There is a stark, Promethean beauty in the Negev. Walking or riding on the Israel National Trail, it feels as if the desert is meting out a punishment warranted by simply having the audacity to step into it, yet drawing you ever onward into its emptiness. The gravel-bottomed canyons wound in meandering curves as I marvelled at the height of the cliffs surrounding me, from which a curious ibex or two looked down as they grazed on tough, thorny acacias. As I trudged uphill carrying my bike across my shoulders, the only sounds coming from my mouth were heavy breaths and the occasional stream of expletives. The wind whipped the words from my mouth, and the rocks said nothing. Pic – 631: Another world. This is as close to Mars as I can comfortably get.Though progress was hard, I had been relatively relaxed about food and water for the greater part of the morning. But it was as the sun reached its highest point, and the miles seemed to become longer and longer as I pushed my bike up dry stream beds and carried it up slopes that would have been difficult even without a 17-kilo bike and luggage on my back. After a hair-raising descent down the edge of a dry waterfall, during which I slipped and nearly fell several metres onto the rocks below me, I sat under the only green tree I had seen for hours, and wondered how on earth tiny, gorgeous red flowers could be growing in its branches in such a vast, seemingly waterless place.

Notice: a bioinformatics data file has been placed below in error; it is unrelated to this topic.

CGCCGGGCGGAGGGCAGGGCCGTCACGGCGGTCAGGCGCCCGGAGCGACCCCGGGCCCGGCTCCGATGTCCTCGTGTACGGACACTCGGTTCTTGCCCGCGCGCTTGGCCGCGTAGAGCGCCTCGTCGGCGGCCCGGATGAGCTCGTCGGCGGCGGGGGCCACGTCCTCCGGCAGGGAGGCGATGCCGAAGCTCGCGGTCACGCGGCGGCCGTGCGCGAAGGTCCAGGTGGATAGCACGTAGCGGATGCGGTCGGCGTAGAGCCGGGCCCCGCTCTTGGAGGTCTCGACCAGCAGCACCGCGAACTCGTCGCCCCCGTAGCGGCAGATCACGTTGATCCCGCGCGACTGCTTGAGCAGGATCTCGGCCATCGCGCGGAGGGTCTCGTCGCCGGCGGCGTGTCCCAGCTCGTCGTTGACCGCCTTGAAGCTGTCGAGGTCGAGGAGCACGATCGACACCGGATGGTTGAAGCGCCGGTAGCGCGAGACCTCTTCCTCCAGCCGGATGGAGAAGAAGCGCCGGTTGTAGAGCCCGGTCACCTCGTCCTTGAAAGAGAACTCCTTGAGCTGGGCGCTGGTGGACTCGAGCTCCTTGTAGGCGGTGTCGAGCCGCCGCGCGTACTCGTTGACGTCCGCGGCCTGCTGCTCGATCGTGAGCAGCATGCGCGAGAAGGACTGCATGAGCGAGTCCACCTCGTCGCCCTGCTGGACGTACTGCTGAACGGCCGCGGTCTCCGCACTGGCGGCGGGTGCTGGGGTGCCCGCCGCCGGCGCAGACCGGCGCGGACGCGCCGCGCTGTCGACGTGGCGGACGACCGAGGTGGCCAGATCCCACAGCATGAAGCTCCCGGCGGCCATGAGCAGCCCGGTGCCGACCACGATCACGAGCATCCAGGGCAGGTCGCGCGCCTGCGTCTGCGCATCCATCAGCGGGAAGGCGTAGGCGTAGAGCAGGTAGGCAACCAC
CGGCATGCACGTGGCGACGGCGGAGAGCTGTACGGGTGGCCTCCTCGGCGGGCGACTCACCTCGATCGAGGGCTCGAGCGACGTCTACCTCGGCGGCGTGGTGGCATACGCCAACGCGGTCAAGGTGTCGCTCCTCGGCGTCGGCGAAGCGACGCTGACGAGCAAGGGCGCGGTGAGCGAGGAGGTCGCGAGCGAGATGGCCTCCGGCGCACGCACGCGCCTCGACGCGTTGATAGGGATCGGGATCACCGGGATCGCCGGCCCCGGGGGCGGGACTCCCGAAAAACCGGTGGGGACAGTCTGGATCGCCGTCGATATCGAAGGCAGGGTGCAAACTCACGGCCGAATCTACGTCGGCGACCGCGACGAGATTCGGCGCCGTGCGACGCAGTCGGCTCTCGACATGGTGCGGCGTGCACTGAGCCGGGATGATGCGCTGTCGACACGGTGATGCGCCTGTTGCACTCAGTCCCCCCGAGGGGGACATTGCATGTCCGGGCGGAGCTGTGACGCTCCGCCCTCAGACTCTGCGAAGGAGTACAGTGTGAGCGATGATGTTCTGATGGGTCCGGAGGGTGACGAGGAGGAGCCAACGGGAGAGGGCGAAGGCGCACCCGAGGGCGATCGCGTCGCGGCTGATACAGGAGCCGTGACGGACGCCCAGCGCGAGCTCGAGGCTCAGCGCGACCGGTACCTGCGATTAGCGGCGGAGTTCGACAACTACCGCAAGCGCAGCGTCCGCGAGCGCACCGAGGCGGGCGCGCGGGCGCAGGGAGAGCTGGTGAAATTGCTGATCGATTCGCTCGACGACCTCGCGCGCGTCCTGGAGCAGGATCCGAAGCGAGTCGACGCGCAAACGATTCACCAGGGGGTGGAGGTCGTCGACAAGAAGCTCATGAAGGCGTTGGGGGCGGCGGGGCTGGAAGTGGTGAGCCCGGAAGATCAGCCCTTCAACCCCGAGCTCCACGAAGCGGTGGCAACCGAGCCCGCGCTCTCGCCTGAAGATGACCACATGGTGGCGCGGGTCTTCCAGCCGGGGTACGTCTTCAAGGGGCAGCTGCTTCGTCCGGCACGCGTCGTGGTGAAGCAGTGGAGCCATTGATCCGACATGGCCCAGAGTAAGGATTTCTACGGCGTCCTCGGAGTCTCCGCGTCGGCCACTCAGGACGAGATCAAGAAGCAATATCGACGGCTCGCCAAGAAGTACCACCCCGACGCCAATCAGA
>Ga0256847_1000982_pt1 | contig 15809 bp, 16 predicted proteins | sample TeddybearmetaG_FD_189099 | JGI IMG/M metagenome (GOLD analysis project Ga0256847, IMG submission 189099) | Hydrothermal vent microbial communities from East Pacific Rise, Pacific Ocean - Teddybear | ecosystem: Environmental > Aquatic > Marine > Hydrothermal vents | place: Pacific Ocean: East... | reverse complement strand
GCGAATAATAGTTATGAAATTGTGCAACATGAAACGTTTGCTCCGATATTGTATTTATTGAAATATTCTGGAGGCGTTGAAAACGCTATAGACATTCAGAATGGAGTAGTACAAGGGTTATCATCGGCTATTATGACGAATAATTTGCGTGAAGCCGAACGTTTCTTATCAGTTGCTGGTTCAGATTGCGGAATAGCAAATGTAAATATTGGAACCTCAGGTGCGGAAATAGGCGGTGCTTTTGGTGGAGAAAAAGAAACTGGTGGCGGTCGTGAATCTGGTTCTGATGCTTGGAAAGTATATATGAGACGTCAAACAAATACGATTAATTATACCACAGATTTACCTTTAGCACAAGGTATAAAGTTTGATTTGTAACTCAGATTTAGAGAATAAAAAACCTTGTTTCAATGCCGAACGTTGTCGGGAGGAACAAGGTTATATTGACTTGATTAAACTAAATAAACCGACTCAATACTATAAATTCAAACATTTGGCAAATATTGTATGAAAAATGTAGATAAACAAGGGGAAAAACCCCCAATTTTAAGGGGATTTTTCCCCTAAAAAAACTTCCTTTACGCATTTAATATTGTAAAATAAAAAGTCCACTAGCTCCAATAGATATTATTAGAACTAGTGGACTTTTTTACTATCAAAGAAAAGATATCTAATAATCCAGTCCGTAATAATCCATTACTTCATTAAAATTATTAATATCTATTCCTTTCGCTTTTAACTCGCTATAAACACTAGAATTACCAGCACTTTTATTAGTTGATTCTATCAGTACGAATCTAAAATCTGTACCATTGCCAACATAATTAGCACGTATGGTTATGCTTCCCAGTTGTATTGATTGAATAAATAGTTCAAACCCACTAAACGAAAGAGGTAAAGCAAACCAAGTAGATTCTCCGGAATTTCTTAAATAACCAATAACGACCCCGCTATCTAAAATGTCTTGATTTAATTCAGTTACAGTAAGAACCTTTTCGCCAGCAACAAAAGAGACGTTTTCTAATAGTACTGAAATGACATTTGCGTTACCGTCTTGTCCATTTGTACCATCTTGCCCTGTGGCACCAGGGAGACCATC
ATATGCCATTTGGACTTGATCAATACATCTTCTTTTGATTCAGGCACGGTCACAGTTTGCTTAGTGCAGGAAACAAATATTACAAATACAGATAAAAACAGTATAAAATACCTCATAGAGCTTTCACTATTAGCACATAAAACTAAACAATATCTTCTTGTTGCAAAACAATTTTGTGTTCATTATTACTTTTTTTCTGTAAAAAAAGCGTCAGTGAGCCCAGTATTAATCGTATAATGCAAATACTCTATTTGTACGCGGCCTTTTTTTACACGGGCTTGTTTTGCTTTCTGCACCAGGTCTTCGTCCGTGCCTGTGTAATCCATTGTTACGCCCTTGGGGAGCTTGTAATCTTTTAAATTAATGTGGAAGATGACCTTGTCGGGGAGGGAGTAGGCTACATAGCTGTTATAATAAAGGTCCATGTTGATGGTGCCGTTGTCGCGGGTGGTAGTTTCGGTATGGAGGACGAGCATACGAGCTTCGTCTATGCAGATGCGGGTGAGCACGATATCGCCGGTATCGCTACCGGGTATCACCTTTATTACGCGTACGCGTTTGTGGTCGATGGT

I checked my rucksack and bottles for water. I was beginning to run out. It was also at this point that I realised the Israel National Trail map, which I had been following instead of my smartphone (owing to its far greater detail), was informing me that I was attempting to cross in a day a stretch of the trail that would ordinarily be two and a half days hiking. The seriousness of the situation dawned on me. I had not seen any other people since I left the road, and it was highly unlikely that I would again until – or rather unless – I made it through the desert to the highway highway on the other side. It was too far to go back, and I was too isolated to continue without the aid of my bike. There was no choice but to continue, even if that meant slogging away up the side of a canyon half a foot at a time. I began to ration my water after I realised my empty one-litre bottle had fallen from my bike somewhere in the bottom of a riverbed from which I’d just climbed. Three sips before the next climb. Three sips after. None for travelling or walking on the flat. My head began to float a little as the afternoon wore on, and I took my sunglasses off when I began to feel a tightening band around my temples. My tongue felt like a hairbrush, and stuck to my teeth and the roof of my mouth. My legs began to cramp as I struggled under the weight of the bike up climbs that seemed as though they would never end. I was thankful that I’d chosen a route which was downhill overall, rather than the other way around, but every uphill step and pedal stroke was sapping my energy, and I knew that I would be in real trouble if night fall were to come without having found any water. Photos became an unnecessary distraction, and though I was tired I was increasingly impatient to keep moving. Eventually, at around 5:30pm, over twelve hours after I had set off from Mitzpe Ramon, and over eleven hours since I had seen any human beings, the land suddenly dropped away and I saw Sapir, a small community on the edge of the north-south Highway 90 which would take me to Eilat. It looked like an oasis with its luscious-looking green trees and shady palms. I approached three teenage girls who stood chatting on a street corner. Luckily they spoke English, and were kind enough to invite me to their house, where their uncle, a friendly, generous man called Arnold provided me with litres of cold water, cucumber, peaches, and cheese. “You don’t normally see many people out on the trail at this time of year” he told me, a fact since corroborated by many online sources, who recommend hiking between February and May. By that point, however, I was just grateful to be out of the wilderness, and not a little pleased with myself and my bike. For a converted city bike with no suspension and some cheap welded-on Chinese tri-bars, it had held up remarkably well considering the thorough mountain biking I had put it through.